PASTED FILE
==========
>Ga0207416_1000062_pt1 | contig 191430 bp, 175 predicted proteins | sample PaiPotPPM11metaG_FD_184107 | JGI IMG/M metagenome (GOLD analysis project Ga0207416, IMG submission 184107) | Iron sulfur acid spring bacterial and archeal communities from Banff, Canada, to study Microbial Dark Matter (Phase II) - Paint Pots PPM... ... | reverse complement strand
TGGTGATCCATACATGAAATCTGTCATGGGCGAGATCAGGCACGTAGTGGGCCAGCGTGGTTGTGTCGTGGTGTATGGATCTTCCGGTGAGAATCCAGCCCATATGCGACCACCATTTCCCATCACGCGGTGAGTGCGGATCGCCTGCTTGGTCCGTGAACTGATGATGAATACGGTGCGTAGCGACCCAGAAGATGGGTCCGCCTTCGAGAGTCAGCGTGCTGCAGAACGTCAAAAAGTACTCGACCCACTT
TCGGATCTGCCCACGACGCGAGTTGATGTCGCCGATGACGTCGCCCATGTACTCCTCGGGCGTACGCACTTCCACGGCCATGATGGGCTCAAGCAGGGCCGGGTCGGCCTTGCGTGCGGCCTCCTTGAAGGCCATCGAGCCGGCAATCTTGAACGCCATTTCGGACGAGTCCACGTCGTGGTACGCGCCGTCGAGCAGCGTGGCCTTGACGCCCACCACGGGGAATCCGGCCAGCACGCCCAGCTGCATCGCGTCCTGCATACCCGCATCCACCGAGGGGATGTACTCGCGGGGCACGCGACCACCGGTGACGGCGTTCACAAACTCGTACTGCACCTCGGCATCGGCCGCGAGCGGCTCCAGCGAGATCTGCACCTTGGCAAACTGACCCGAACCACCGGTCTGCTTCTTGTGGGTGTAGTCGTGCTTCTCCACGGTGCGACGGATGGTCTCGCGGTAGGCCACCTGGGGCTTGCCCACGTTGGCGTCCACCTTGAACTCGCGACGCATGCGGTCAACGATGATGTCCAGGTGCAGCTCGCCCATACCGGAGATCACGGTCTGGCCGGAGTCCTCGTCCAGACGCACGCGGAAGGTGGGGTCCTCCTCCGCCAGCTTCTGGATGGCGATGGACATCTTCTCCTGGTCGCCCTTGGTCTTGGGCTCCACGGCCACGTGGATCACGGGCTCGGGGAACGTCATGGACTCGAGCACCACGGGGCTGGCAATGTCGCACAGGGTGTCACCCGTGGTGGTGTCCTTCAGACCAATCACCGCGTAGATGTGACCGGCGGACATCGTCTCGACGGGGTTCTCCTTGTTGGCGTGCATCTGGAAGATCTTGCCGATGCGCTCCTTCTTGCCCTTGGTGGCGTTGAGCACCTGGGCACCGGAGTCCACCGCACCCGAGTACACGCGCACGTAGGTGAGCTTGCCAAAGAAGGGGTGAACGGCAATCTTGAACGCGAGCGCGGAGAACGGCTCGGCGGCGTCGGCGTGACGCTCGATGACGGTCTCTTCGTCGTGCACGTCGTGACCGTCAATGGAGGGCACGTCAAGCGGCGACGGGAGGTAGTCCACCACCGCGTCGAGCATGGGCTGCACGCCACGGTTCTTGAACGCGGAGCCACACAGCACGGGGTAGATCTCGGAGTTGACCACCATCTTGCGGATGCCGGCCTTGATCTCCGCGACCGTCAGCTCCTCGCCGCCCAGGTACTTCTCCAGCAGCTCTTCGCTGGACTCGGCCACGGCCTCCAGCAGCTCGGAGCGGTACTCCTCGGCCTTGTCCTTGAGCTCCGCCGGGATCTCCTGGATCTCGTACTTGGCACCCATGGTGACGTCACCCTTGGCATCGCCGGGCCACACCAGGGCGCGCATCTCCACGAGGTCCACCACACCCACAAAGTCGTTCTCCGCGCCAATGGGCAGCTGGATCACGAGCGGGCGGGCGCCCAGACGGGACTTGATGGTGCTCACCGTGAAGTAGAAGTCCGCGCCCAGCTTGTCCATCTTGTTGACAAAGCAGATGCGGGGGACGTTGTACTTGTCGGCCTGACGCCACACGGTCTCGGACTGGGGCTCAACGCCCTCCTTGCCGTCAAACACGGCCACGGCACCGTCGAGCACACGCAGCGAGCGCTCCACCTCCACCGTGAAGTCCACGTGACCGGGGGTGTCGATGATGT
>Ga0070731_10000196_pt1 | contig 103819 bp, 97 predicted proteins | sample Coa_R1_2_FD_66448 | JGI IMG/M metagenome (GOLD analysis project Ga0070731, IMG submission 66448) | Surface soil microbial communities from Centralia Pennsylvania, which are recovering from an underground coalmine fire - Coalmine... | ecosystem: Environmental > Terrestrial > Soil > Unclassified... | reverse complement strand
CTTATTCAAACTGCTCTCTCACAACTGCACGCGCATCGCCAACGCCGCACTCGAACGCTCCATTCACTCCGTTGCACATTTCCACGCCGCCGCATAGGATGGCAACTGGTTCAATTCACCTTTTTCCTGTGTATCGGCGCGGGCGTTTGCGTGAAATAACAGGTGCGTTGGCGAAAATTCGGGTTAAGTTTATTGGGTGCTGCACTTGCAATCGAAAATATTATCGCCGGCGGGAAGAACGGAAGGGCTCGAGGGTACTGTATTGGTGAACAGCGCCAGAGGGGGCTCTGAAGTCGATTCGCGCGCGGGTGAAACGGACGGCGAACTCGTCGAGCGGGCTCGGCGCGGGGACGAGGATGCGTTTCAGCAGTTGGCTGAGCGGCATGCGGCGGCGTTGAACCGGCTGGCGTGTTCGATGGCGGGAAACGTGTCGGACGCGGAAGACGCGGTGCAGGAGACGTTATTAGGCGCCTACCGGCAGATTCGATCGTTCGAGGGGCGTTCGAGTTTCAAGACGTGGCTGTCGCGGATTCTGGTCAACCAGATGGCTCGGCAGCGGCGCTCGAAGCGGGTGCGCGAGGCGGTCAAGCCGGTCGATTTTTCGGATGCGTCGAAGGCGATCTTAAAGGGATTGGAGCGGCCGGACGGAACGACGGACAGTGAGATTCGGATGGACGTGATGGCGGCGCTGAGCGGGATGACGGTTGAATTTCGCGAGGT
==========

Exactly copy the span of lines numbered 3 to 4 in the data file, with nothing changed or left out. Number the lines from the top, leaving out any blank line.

TCGGATCTGCCCACGACGCGAGTTGATGTCGCCGATGACGTCGCCCATGTACTCCTCGGGCGTACGCACTTCCACGGCCATGATGGGCTCAAGCAGGGCCGGGTCGGCCTTGCGTGCGGCCTCCTTGAAGGCCATCGAGCCGGCAATCTTGAACGCCATTTCGGACGAGTCCACGTCGTGGTACGCGCCGTCGAGCAGCGTGGCCTTGACGCCCACCACGGGGAATCCGGCCAGCACGCCCAGCTGCATCGCGTCCTGCATACCCGCATCCACCGAGGGGATGTACTCGCGGGGCACGCGACCACCGGTGACGGCGTTCACAAACTCGTACTGCACCTCGGCATCGGCCGCGAGCGGCTCCAGCGAGATCTGCACCTTGGCAAACTGACCCGAACCACCGGTCTGCTTCTTGTGGGTGTAGTCGTGCTTCTCCACGGTGCGACGGATGGTCTCGCGGTAGGCCACCTGGGGCTTGCCCACGTTGGCGTCCACCTTGAACTCGCGACGCATGCGGTCAACGATGATGTCCAGGTGCAGCTCGCCCATACCGGAGATCACGGTCTGGCCGGAGTCCTCGTCCAGACGCACGCGGAAGGTGGGGTCCTCCTCCGCCAGCTTCTGGATGGCGATGGACATCTTCTCCTGGTCGCCCTTGGTCTTGGGCTCCACGGCCACGTGGATCACGGGCTCGGGGAACGTCATGGACTCGAGCACCACGGGGCTGGCAATGTCGCACAGGGTGTCACCCGTGGTGGTGTCCTTCAGACCAATCACCGCGTAGATGTGACCGGCGGACATCGTCTCGACGGGGTTCTCCTTGTTGGCGTGCATCTGGAAGATCTTGCCGATGCGCTCCTTCTTGCCCTTGGTGGCGTTGAGCACCTGGGCACCGGAGTCCACCGCACCCGAGTACACGCGCACGTAGGTGAGCTTGCCAAAGAAGGGGTGAACGGCAATCTTGAACGCGAGCGCGGAGAACGGCTCGGCGGCGTCGGCGTGACGCTCGATGACGGTCTCTTCGTCGTGCACGTCGTGACCGTCAATGGAGGGCACGTCAAGCGGCGACGGGAGGTAGTCCACCACCGCGTCGAGCATGGGCTGCACGCCACGGTTCTTGAACGCGGAGCCACACAGCACGGGGTAGATCTCGGAGTTGACCACCATCTTGCGGATGCCGGCCTTGATCTCCGCGACCGTCAGCTCCTCGCCGCCCAGGTACTTCTCCAGCAGCTCTTCGCTGGACTCGGCCACGGCCTCCAGCAGCTCGGAGCGGTACTCCTCGGCCTTGTCCTTGAGCTCCGCCGGGATCTCCTGGATCTCGTACTTGGCACCCATGGTGACGTCACCCTTGGCATCGCCGGGCCACACCAGGGCGCGCATCTCCACGAGGTCCACCACACCCACAAAGTCGTTCTCCGCGCCAATGGGCAGCTGGATCACGAGCGGGCGGGCGCCCAGACGGGACTTGATGGTGCTCACCGTGAAGTAGAAGTCCGCGCCCAGCTTGTCCATCTTGTTGACAAAGCAGATGCGGGGGACGTTGTACTTGTCGGCCTGACGCCACACGGTCTCGGACTGGGGCTCAACGCCCTCCTTGCCGTCAAACACGGCCACGGCACCGTCGAGCACACGCAGCGAGCGCTCCACCTCCACCGTGAAGTCCACGTGACCGGGGGTGTCGATGATGT
>Ga0070731_10000196_pt1 | contig 103819 bp, 97 predicted proteins | sample Coa_R1_2_FD_66448 | JGI IMG/M metagenome (GOLD analysis project Ga0070731, IMG submission 66448) | Surface soil microbial communities from Centralia Pennsylvania, which are recovering from an underground coalmine fire - Coalmine... | ecosystem: Environmental > Terrestrial > Soil > Unclassified... | reverse complement strand